The company’s brand and products have become part of the small town’s identity, and the business has created jobs, brought tourists and boosted the confidence of the local community.
Miko Heinilä, Kyrö Distillery Company’s Distillery Manager, has told the story so many times that he even remembers the exact date when it all started: 10 May 2012.
It was on that day that a group of friends gathered in a sauna at a rented cottage in Karjalohja and Miika Lipiäinen, who later became the CEO of Kyrö Distillery Company, suggested a whisky tasting. The men were blown away by one particular specimen – a rye whisky – and wondered aloud why no-one makes rye whisky in Finland.
“I told the others that I grew up on a farm and know how much a tonne of rye costs. I even had the perfect place in mind for a distillery”, Heinilä says.
That place was Heinilä’s hometown, Isokyrö, between Vaasa and Seinäjoki. Initially, starting a distillery in a local authority of just 4,600 people in the remote region of Ostrobothnia was just a crazy idea. It was particularly outlandish because, with the exception of Heinilä, all the others lived 250 miles away in and around Helsinki.
However, the group soon learned that Isokyrö’s old dairy, which is known for being the original home of Oltermanni cheese, could be turned into a distillery. Heinilä invited the others over and told them about Isokyrö’s history.
The men knew that many distilleries and especially those in Scotland, the world’s best known exporter of whisky, are hundreds of years old. Their whiskies already had history and a unique story. Kyrö Distillery Company had nothing except for an outlandish idea conceived in a sauna, but the history of Isokyrö had everything from mysterious human bones found in a well in Leväluhta to the Battle of Napue, the last battle of the Great Northern War.
Suddenly the idea no longer seemed that crazy.
“We can tell the history of Isokyrö and use that as a foundation for building more history”, Heinilä says.
“In a way, we are part of a bigger story.”
There was only one problem: it takes at least three years for whisky to mature in Europe. This was bad news for cashflow, and the men had to think of something else in the meantime.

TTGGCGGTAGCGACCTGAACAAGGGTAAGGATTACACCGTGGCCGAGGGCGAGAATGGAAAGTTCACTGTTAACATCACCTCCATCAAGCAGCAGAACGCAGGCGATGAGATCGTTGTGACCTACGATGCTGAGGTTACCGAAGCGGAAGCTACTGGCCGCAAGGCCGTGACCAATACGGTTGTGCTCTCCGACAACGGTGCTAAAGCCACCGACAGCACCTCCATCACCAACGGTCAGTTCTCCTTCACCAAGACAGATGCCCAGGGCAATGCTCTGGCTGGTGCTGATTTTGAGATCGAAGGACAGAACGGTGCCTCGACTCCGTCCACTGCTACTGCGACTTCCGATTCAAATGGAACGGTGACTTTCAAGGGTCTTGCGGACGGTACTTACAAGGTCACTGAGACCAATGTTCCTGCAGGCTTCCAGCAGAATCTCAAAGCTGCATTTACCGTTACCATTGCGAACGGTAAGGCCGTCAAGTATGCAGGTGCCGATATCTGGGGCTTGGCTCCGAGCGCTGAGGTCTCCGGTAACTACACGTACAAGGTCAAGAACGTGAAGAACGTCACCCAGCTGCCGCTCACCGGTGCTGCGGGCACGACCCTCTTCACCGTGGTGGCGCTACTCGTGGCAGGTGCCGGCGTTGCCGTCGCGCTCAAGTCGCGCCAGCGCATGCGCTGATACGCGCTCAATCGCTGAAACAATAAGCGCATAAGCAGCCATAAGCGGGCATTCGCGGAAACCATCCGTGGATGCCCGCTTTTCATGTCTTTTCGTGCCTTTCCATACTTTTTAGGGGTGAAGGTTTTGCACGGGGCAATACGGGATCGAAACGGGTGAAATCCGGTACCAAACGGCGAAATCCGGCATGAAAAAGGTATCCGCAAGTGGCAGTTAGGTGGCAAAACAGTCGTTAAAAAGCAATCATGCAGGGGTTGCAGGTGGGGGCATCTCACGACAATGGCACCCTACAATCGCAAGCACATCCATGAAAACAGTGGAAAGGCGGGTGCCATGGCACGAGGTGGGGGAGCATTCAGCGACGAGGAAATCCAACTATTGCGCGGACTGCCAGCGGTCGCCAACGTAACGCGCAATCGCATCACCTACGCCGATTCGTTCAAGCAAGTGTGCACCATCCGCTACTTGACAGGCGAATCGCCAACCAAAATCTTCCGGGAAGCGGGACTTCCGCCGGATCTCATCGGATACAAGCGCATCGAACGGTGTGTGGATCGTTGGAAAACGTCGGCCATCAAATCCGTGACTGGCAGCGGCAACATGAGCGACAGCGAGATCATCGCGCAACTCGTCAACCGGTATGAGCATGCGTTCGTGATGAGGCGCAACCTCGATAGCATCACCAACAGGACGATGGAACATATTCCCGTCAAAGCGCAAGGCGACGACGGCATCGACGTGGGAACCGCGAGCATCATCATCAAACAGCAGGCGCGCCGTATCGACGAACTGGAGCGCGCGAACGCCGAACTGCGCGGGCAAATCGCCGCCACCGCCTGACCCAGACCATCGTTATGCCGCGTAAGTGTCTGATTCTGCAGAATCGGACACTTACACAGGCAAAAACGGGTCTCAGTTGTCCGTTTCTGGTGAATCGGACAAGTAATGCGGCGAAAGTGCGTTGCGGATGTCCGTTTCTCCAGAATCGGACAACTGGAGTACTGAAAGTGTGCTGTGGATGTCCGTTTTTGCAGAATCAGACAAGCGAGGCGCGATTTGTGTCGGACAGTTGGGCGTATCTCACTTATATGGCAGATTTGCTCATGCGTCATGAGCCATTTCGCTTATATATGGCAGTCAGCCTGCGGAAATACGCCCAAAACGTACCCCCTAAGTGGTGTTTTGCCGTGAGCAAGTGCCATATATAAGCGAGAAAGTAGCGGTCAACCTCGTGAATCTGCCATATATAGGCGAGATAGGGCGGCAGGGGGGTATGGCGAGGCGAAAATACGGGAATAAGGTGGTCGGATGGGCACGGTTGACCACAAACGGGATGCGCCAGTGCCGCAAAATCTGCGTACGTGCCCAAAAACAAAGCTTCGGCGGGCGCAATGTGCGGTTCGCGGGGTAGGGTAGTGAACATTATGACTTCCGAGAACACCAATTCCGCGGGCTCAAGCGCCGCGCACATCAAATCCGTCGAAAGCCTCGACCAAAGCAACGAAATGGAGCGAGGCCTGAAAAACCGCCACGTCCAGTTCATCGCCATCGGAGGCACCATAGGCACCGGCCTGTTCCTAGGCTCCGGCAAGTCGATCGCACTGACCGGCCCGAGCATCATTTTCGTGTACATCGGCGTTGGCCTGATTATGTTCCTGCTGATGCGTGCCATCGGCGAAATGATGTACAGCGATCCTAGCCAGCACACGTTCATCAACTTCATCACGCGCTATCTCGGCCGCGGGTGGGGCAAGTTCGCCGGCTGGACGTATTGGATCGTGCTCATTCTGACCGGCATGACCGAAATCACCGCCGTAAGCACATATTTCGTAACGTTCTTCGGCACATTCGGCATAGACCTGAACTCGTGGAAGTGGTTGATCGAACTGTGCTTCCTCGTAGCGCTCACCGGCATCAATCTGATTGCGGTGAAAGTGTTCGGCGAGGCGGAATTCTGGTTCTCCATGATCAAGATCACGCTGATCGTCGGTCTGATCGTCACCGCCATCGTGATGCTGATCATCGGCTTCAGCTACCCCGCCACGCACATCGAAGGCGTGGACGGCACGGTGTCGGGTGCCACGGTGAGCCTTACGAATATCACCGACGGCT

Could they make gin from Finnish rye and herbs? It was worth a try.
Investing in training
Heinilä admits that the distillery’s remote location was a concern.
“Helsinki is the birthplace of most trends in Finland, and we are located physically far away from there. We were setting up a visitor centre and at the same time wondering whether anyone would actually ever visit.”
They need not have worried: both the distillery’s reputation and demand for its products shot up overnight when a gin and tonic made with Kyrö Distillery Company’s Napue Gin won first prize in the International Wine and Spirit Competition in 2015, just one year after it first went into production.
According to Heinilä, the distillery’s visitor centre, named the Kyrö Tourism Board, attracted a total of 14,000 tourists last year, more than three times the population of Isokyrö. Kyrö Distillery Company has even begun to host its own festival, Kyröfest, which takes place every year in August. The company is on a mission to make its visitor centre the most prestigious tourist destination in Finland by 2022.
The company’s main objective – making Kyrö Distillery Company the best known rye distillery in the world – has the same deadline. In practice, achieving the goal requires considerable investment in growth: the new distillery that the company has been building this year will raise its annual capacity up to 500,000 litres.
Kyrö Distillery Company employs a total of around fifty people, of whom 10 work in the company’s offices in Helsinki. According to Heinilä, having a presence in two places makes recruitment easier, but the company also puts a lot of emphasis on training its distillery workers in Isokyrö.
“I think that we have only ever hired one person who had previous experience of working in a distillery. Our priority is finding great people to join the team”, he says.
“With the right attitude and personality, anything can be learned.”
“We cannot do this alone”